param($s)for(;97..122|%{$_=[char]$_ if($d=($s-replace"[^$_]").Length-$n){if($d-gt0){1}else{$s=$s-replace"^(.*$_)","$1$_"}}}){$n++}$s  # Red, 252 bytes func[s][a: charset[#"a"-#"z"#"A"-#"Z"]t: parse s[collect[any[keep a | skip]]]m: copy #()foreach c t[c: form c either n: m/:c[m/:c: n + 1][m/:c: 1]]d: last sort extract next to-block m 2 foreach c s[prin c: form c if n: m/:c[loop d - n[prin c]m/:c: d]]]  Try it online! Ridiculously long solution... ## Explanation: f: func [ s ] [ a: charset [ #"a" - #"z" #"A" - #"Z" ] ; letters t: parse s [ ; parse the string collect [ any [ keep a | skip ] ] ; and keep only the letters ] m: copy #() ; initialize a map foreach c t [ ; for each character in t c: form c ; the character as a string either n: select m c [ m/:c: n + 1 ] ; increase the count if already in map [ m/:c: 1 ] ; otherwise create a map entry with count 1 ] d: last sort extract next to-block m 2 ; convert the map to a block; extract only the ; numbers and take the last of the sorted block foreach c s [ ; for each character in the input c: form c ; the character as a string prin c ; print it (with no space nor newline) if n: select m c [ ; if c is a key in the map loop d - n [ prin c ] ; print the character again up to d times m/:c: d ; set the count to max (flag it as used) ] ] ]  # JavaScript (Node.js), 140 137 bytes x=>[...x=x.toLowerCase()].map(F=c=>(F[c]=-~F[c],F[c]>w?w=F[c]:w,c),w=0).map(c=>x=x.replace(c,c.repeat(c>''&c<'{'?w-F[c]+1:1),F[c]=w))&&x  Try it online! +33 bytes from my first solution for those never-ending additional constraints. JS sucks at case-insensitive string manipulations you know. -3 bytes back Thanks @Arnauld. ## Explanation x => // The function. [...x = x.toLowerCase()].map(f = c => (// - Iterate among each character... // - Additional constraint 2 f[c] = -~f[c], // - Add one to the character counter f[c] > w ? w = f[c] : w, // - Update the maximum count if necessary c // - Return back the character for the use in // the next map function ), w = 0) // - The counters .map(c => // - Iterate again... x = x.replace( // - Repeat the first appearance of c, // - Each character c.repeat( // - Needed number times c > '' & c < '{' // - Additional constraint 1 ? w - f[c] + 1 // - If this is letter, repeat : 1 // - If not, stay as is ), // - That should've been clearly stated f[c] = w // - And set the counter so that no further // replacements are done on this character ) // - (w - f[c] + 1 = 1 in further iterations) ) && x // - Return the result  • Solutions needs to be able to handle mixed-case inputs. – Shaggy Oct 4 '18 at 7:15 • @Shaggy I think the challenge has been edited after your comment. It seems like the case of the output doesn't matter. – Arnauld Oct 4 '18 at 18:53 • On the other hand, functions must be reusable, which is not the case here. – Arnauld Oct 4 '18 at 18:54 • @Arnauld Oh I sometimes see you using fs as temporary storage so I thought that's okay – Shieru Asakoto Oct 5 '18 at 1:06 • map() callback functions are safe to use for storage, because they're defined in a local scope. Using the main function -- which is globally defined -- is more hazardous. Here, you can use the callback of the first map(), which brings you back to 137 bytes. – Arnauld Oct 5 '18 at 6:40 # Perl 6, 77 70 bytes {s:i|$($!.min(*{*}).key)|$/$/|until [==] ($!=.lc.comb(/<:L>/).Bag){*}}


Try it online!

Taking G B's approach of inserting a character until all characters appear the same number of times. Receives a string that is modified in-place.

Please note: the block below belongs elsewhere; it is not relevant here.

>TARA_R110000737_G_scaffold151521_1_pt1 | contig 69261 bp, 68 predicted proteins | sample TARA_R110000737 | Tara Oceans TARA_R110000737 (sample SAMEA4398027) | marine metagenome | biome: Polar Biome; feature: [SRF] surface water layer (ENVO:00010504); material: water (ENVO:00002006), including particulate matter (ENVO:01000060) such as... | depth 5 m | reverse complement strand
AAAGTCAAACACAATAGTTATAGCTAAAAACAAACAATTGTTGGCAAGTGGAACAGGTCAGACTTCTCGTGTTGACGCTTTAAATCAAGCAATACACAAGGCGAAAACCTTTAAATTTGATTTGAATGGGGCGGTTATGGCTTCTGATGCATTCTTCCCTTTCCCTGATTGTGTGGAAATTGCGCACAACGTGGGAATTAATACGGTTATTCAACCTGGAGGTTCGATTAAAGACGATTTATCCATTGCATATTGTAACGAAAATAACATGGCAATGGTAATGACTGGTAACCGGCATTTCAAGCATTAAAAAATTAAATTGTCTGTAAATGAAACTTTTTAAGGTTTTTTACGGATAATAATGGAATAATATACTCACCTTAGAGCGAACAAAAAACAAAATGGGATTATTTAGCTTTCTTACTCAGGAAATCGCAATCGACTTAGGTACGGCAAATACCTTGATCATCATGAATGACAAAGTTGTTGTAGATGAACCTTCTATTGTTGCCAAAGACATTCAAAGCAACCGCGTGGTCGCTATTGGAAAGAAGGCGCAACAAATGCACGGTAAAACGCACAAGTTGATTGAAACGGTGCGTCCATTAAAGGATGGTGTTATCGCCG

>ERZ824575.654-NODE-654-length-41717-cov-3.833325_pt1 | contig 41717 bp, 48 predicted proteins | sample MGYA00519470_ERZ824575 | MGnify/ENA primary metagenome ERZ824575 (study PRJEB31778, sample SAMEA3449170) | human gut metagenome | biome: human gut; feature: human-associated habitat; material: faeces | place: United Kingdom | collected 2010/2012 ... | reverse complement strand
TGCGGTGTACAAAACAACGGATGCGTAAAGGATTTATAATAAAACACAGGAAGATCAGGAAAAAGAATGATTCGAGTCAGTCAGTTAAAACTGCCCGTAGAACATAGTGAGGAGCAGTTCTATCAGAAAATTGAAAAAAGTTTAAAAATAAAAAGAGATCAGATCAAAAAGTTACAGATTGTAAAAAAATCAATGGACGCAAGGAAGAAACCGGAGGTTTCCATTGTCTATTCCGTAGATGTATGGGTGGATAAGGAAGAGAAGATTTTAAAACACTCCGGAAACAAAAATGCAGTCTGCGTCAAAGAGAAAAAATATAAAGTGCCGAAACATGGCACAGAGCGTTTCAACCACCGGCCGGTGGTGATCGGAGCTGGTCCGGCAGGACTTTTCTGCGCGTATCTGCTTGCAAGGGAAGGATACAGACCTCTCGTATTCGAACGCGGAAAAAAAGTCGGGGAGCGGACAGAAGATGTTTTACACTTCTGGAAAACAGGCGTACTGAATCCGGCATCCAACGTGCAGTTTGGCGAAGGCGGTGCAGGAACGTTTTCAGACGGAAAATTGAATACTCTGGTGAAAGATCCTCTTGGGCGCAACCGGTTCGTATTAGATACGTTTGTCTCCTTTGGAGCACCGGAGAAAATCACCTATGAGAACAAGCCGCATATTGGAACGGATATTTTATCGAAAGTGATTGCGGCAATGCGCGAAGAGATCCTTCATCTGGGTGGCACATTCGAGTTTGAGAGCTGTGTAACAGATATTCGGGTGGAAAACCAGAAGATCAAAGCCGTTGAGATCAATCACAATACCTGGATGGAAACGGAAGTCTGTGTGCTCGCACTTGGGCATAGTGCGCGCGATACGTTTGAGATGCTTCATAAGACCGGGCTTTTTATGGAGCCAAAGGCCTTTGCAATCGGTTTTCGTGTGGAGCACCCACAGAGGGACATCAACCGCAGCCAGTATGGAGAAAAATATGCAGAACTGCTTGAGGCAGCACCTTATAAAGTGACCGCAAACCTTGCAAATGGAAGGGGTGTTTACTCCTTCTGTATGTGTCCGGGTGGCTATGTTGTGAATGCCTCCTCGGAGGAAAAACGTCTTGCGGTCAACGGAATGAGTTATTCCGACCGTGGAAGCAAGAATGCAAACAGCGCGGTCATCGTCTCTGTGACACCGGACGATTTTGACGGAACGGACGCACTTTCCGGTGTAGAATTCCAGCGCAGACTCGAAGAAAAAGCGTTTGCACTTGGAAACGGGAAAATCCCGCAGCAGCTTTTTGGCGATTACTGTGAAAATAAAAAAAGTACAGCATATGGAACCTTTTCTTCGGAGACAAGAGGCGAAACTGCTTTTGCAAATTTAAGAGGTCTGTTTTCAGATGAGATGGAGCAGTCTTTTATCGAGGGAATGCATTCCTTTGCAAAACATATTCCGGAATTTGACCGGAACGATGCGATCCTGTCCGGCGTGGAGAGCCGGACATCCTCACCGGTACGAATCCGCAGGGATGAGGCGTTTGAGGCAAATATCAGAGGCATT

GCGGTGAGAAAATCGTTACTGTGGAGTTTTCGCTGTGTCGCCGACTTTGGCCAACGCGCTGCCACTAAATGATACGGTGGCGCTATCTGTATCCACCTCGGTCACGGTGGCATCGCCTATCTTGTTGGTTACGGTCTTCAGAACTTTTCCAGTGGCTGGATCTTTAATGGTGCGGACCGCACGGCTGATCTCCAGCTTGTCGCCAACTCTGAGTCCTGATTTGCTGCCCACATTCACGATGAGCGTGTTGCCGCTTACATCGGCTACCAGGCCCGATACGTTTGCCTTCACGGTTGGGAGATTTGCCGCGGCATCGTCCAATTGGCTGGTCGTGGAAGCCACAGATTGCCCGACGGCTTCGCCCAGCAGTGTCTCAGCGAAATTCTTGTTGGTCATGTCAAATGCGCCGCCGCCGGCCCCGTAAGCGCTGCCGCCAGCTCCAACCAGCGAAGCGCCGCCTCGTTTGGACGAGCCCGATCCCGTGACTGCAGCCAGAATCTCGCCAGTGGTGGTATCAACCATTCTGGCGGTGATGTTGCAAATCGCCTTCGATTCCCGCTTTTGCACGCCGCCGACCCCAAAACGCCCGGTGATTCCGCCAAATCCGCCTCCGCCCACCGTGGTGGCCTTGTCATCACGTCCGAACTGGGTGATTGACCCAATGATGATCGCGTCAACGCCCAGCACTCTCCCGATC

If underscores can be treated like letters, the regex can become /\w/, saving two bytes.

### Explanation

{
.lc.comb(/<:L>/).Bag          # Create Bag of letter/count pairs
($!= ) # Store temporarily in$!
... until [==]                          .values  # Until all counts are equal
s:i|                      |    |                 # Replace (ignoring case)
$($!.min(*.value).key)                       # letter with minimum count
$/$/                  # with itself doubled
}

• @JoKing It seems that your improvement is based on the old version before I discovered the {*} trick. – nwellnhof Jan 20 '19 at 15:14
• So that"s like a shortcut for .value(s) is it? Neat, I may have to update some of my old solutions – Jo King Jan 20 '19 at 23:40

# Python 2, 97 117 bytes

s=input().upper()
S=''
for c in s:S+=c+c*(max(map(s.count,map(chr,range(65,91))))-(S+s).count(c))*('@'<c<'[')
print S


Try it online!

• @JoKing Fixed,. – TFeld Oct 4 '18 at 7:40

# C (clang), 246223220210208193 188 bytes

Compiler flag -DF=;for(i=0;b[i];i++ -DB=b[i] (29 bytes)

f(char*c){char m,i,s,*b,a[255]={0};s=asprintf(&b,c)F)B=tolower(B),a[B]++F,a[B]>a[m]?m=B:0)F)a[B]^a[m]?b=realloc(b,s+i),bcopy(&B,b+i+1,s),a[B]++:(m=B);puts(b);}


Try it online!

# Pyth, 31 30 bytes

JeSm/Qd=r0QVQ=tQ=+k*N-J/+kQN)k


Try it here

### Explanation

JeSm/Qd=r0QVQ=tQ=+k*N-J/+kQN)k
=r0Q                        Convert input to lowercase.
JeSm/Qd                            Find the count of the most common character.
VQ               )      For each character in the input...
=tQ                   ... remove that character from the input...
=+k*N-J/+kQN       ... append copies to k until we have enough.
k     Output.


# C (GCC) - 175 Bytes

f(char*s){int c[999]={0},i=0,m=0,k,L;while((L=s[i++])&&(k=++c[L<97?L+32:L]))m=k>m?k:m;i=0;while(L=s[i++])for(L=L<97&&L>64?L+32:L,putchar(L);isalpha(L)&&++c[L]<=m;)putchar(L);}


Ungolfed

f(char *s) {
int c[999]={0},i=0,m=0,k,L;                      // Array used like a dictionary, temp vars
while((L=s[i++])&&(k=++c[L<97?L+32:L]))          // store letter counts
m=k>m?k:m;                                     // calculate max occurance
i=0;                                             // reset string index
while(L=s[i++])                                  // iterate string
for(L=L<97&&L>64?L+32:L,putchar(L);isalpha(L)&&++c[L]<=m;) // set character L to lowercase if in alphabet, print always once, repeat if in alphabet
putchar(L);                                  // print character
}


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Kotlin Android, 413 bytes

var l: List<Char> = w.toList().distinct();val h = HashMap<Char, Int>();var x='m';var n=0;for(z in l.indices){var c=0;for (i in 0.rangeTo(w.length-1)){if(l[z]==(w[i]))c++};h.put(l[z],c);if(n<c){n=c}};for(entry in h){h.replace(entry.key,n-entry.value)};var v=ArrayList<Char>();for(i  in 0.rangeTo(w.length-1)){if(h.containsKey(w[i])){for(p in 0.rangeTo(h.get(w[i])!!)){v.add(w[i])};h.remove(w[i])}else{v.add(w[i])}}


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Explanation step 1 --> Select list of distinct chars. step 2 --> Get count of every char in string and select max char frequency. step 3 --> get difference in frequency of chars with respect to max char frequency step 4 --> place chars with respect to positions in string. Happy Solving !

# C# (Visual C# Interactive Compiler), 145 bytes

x=>x.ToLower().Select((a,b)=>x.IndexOf(a)==b&char.IsLetter(a)?a+new String(a,x.GroupBy(d=>x.Count(e=>e==d)).Max(d=>d.Key)-x.Count(d=>d==a)):a+"")


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# PHP, 185173 170 bytes

function($s){$m=max($a=count_chars($s=strtolower($s),1));foreach(str_split($s)as$c)$o.=str_repeat($c,($b=$a[$d=ord($c)])!=($a[$d]=$m)&&$d>96&&$d<123?$m-$b+1:1);return$o;}  Try it online! Ungolfed (and un-ternaried and un-optimized). function f($s) {
$s = strtolower($s );
$a = count_chars($s, 1 );
$m = max($a );
foreach( str_split( $s ) as$c ) {
if ( $c < 'a' or$c > 'z') {           // is non a-z
$n = 1; } elseif ($a[ord($c)] ==$m ) {    // already has max number
$n = 1; } else {$n = $m -$a[ord($c)] + 1; // add this many chars }$o .= str_repeat( $c,$n );
$a[ord($c)] = $m; // has reached the max } return$o;
}
`